Multiple actors in Hollywood auditioned for the film, intrigued by the chance of working with the legendary director. Many of those who signed on, including John Hurt, Burt Lancaster and Dennis Hopper, did so for less than their usual salaries for an opportunity to work with Peckinpah. Rutger Hauer, fresh from the success of Blade Runner, was chosen by the producers for the lead role.[5] For the film's primary location, the Tanner household, the filmmakers chose Robert Taylor's former residence in the Mandeville Canyon section of Los Angeles, the "Robert Taylor Ranch".

Peckinpah managed to keep up with the 54-day shooting schedule and within a budget of just under $7 million, but his relationship with the producers soon soured and he became combative. The cast greatly respected him and said that Peckinpah put everything he could into directing the picture in spite of his physical exhaustion and health problems.[citation needed]

By the time shooting wrapped in January 1983, Peckinpah and the producers were hardly speaking. Peckinpah delivered the film on time and on budget, submitting his director's cut to the producers.[5]

This version was screened once on May 25, 1983.[citation needed] Test audiences reacted unfavorably and many walked out of the theater during the first few minutes. Peckinpah opened with a distorted image of Fassett and his wife making love, and the way he had edited the scene made it difficult for the audience to discern what was going on.[citation needed]

Panzer and Davis were hoping that Peckinpah would re-edit the film himself because they did not desire to antagonize him any further, but the director refused to make changes. Peckinpah had also filmed several satirical scenes, subtly ridiculing the product.[6] As a result, the producers felt they had no choice and effectively fired Peckinpah and re-edited the film themselves.[7]

The producers changed the opening sequence and deleted other scenes they deemed unnecessary. Peckinpah proclaimed that producers had sabotaged his film, a complaint he also made after filming Major Dundee (1965) and Pat Garrett and Billy the Kid (1973).

Release and receptionEdit

The film was not a blockbuster, though it grossed $6 million domestically and did extremely well in Europe and on the new home-video market.[6] Theatrical distribution was handled by 20th Century Fox.

Critical responseEdit

Critics reacted unfavorably towards the film, with one of the common complaints being that the story was full of plot holes. Roger Ebert wrote, "I sometimes enjoy movies that make no sense whatsoever, if that's their intention. But a thriller is supposed to hold together in some sort of logical way, isn't it?'" The Chicago Reader's Dave Kehr has stated, "The structure is a mess...which ultimately makes it too difficult to tell whether its oddly compelling qualities are the result of a coherent artistic strategy or the cynical carelessness of a director sidelined." Vincent Canby of the New York Times wrote that it was "incomprehensible" and "full of gratuitous sex and violence", but "has a kind of hallucinatory craziness to it".[8] It currently holds a 39% approval rating on Rotten Tomatoes from 18 reviews.[9]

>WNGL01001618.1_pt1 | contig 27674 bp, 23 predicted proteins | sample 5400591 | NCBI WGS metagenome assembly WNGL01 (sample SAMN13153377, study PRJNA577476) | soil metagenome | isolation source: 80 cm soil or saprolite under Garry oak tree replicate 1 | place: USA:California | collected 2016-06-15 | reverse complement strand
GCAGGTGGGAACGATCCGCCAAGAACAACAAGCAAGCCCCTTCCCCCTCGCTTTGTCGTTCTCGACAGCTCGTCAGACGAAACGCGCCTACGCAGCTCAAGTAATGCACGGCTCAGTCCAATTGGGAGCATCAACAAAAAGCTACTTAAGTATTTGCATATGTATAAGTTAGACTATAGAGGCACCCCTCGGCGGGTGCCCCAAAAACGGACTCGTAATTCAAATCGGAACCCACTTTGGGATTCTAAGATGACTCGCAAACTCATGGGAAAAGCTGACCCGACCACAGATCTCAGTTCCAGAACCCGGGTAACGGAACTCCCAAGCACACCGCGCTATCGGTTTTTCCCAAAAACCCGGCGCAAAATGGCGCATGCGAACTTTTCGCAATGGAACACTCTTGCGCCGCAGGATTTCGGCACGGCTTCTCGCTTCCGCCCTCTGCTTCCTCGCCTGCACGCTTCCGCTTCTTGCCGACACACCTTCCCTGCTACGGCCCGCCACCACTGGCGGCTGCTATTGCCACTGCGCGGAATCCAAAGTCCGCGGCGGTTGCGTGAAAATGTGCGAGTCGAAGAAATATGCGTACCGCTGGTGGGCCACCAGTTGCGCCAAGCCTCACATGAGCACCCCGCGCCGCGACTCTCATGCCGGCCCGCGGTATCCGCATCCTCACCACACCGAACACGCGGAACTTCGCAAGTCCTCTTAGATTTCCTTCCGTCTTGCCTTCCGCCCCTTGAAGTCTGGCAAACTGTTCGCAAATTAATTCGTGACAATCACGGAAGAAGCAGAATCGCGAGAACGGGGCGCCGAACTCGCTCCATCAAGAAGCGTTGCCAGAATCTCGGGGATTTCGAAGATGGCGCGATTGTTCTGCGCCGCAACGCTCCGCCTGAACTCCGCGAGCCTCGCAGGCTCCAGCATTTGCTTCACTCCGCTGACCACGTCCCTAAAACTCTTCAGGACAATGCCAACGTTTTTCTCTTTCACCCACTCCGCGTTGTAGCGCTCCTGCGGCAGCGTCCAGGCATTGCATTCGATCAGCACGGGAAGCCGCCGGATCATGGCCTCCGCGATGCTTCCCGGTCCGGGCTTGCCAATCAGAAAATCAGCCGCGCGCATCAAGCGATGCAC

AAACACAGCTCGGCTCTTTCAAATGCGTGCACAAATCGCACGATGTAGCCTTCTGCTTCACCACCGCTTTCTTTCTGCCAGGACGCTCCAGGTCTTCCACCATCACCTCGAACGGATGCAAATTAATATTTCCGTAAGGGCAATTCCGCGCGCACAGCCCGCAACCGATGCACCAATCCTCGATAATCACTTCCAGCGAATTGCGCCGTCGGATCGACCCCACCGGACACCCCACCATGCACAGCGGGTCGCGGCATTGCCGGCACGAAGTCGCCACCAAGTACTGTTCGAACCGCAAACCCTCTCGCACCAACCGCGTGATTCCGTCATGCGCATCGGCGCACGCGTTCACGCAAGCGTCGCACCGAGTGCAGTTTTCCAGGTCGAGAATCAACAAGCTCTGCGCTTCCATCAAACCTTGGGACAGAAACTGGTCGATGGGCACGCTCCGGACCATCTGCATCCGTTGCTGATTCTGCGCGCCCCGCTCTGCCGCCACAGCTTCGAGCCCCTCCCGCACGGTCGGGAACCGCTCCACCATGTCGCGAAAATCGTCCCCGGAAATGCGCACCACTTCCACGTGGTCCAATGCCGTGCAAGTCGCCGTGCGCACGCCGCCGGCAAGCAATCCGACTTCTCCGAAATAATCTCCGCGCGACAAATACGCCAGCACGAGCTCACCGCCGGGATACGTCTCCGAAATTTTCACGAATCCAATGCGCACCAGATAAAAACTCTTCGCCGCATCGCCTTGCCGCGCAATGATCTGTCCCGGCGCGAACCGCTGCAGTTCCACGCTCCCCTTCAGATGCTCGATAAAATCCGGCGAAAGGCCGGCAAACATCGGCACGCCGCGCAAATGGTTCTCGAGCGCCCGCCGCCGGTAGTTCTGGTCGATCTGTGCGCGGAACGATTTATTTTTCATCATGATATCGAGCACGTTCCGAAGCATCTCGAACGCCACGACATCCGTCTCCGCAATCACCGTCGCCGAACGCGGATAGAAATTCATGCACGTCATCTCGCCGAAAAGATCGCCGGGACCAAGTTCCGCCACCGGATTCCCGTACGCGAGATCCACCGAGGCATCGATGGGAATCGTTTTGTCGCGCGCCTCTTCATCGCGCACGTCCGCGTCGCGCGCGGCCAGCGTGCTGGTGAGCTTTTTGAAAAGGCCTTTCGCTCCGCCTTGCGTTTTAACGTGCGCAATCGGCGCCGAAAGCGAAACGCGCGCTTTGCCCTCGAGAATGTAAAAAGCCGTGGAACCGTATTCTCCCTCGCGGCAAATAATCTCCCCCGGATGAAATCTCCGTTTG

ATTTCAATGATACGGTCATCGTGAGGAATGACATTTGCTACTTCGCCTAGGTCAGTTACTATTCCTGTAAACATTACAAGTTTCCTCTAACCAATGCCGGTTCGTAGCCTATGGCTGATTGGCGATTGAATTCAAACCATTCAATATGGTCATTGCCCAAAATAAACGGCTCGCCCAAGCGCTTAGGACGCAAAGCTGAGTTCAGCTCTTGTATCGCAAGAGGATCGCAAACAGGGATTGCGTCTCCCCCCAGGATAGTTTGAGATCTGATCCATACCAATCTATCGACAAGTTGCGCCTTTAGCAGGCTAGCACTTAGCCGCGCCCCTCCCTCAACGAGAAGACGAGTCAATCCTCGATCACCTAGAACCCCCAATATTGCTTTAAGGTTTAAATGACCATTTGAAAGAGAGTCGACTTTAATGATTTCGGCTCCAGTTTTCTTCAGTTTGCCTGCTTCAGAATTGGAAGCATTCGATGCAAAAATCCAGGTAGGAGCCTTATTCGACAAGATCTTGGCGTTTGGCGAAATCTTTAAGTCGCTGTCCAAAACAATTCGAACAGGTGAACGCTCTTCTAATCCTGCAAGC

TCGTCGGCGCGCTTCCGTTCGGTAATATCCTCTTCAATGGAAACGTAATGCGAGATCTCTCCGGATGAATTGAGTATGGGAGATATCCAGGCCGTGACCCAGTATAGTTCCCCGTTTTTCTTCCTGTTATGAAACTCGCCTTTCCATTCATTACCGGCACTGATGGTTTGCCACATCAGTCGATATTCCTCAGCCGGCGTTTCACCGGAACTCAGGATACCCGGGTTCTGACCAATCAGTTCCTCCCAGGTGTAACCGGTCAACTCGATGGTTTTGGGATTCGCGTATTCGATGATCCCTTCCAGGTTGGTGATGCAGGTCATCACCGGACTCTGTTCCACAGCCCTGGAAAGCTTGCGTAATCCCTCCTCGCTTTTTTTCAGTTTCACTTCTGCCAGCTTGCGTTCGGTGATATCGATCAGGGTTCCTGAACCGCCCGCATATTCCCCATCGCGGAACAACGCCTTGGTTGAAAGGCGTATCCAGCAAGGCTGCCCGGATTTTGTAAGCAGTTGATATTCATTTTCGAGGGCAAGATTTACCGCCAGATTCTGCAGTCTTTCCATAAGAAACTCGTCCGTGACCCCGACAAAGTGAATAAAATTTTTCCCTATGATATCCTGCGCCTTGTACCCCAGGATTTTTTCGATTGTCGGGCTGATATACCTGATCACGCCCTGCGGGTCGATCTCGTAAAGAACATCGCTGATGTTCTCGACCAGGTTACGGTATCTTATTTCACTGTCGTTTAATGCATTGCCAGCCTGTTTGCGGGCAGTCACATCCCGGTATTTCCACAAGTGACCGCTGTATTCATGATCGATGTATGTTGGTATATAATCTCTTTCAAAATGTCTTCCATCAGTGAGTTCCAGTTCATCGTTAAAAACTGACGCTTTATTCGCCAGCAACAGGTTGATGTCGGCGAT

Home mediaEdit

Thorn EMI picked up the initial video rights; a laserdisc edition was published by Image Entertainment. It is currently available on DVD and Blu-ray from Anchor Bay Entertainment, which has included the director's cut of the film on its DVD release, but it is sourced from the only known copy in existence, a low-quality, full-screen videotape.

Alpha to Omega: Exposing The Osterman WeekendEdit

Alpha to Omega: Exposing The Osterman Weekend is a 2004 documentary about the making of The Osterman Weekend. It was included as a special feature on Anchor Bay Entertainment's 2004 DVD release of the film. Featuring interviews with many members of the cast and crew, it not only examines the process of bringing Ludlum's novel to the screen, but also provides a portrait of Peckinpah's approach to the filmmaking process and of his frame of mind and physical health following years of substance abuse. It was directed by Jonathan Gaines, who co-wrote it with Michael Thau, who was also the editor.



In February 2012, it was reported that talks were under way to film a new adaptation of Ludlum's book.[10]

See alsoEdit



  1. ^ The Osterman Weekend at the American Film Institute Catalog
  2. ^ "Farewell to the Theatre". Publishers Weekly. 201. 1972. p. 90.
  3. ^ Weddle, pp.534-45
  4. ^ Fine, Marshall (1991) Bloody Sam:The Life and Films of Sam Peckinpah Donald I. Fine. ISBN 155611236X
  5. ^ a b Weddle, p.536
  6. ^ a b Weddle, p.537
  7. ^ Dukore, Bernard Frank (1999) Sam Peckinpah's Feature Films University of Illinois Press. p.7 ISBN 9780252068027
  8. ^ Canby, Vincent (4 November 1983). "Screen: 'The Osterman Weekend'". The New York Times. Retrieved 21 April 2012.
  9. ^ "The Osterman Weekend". Rotten Tomatoes. Flixster, Inc. Retrieved 21 April 2012.
  10. ^ Fleming Jr., Mike (28 February 2012). "Brian Kirk In Talks To Helm Robert Ludlum's 'The Osterman Weekend'". Deadline New York. PMC Network. Retrieved 3 January 2013.


External linksEdit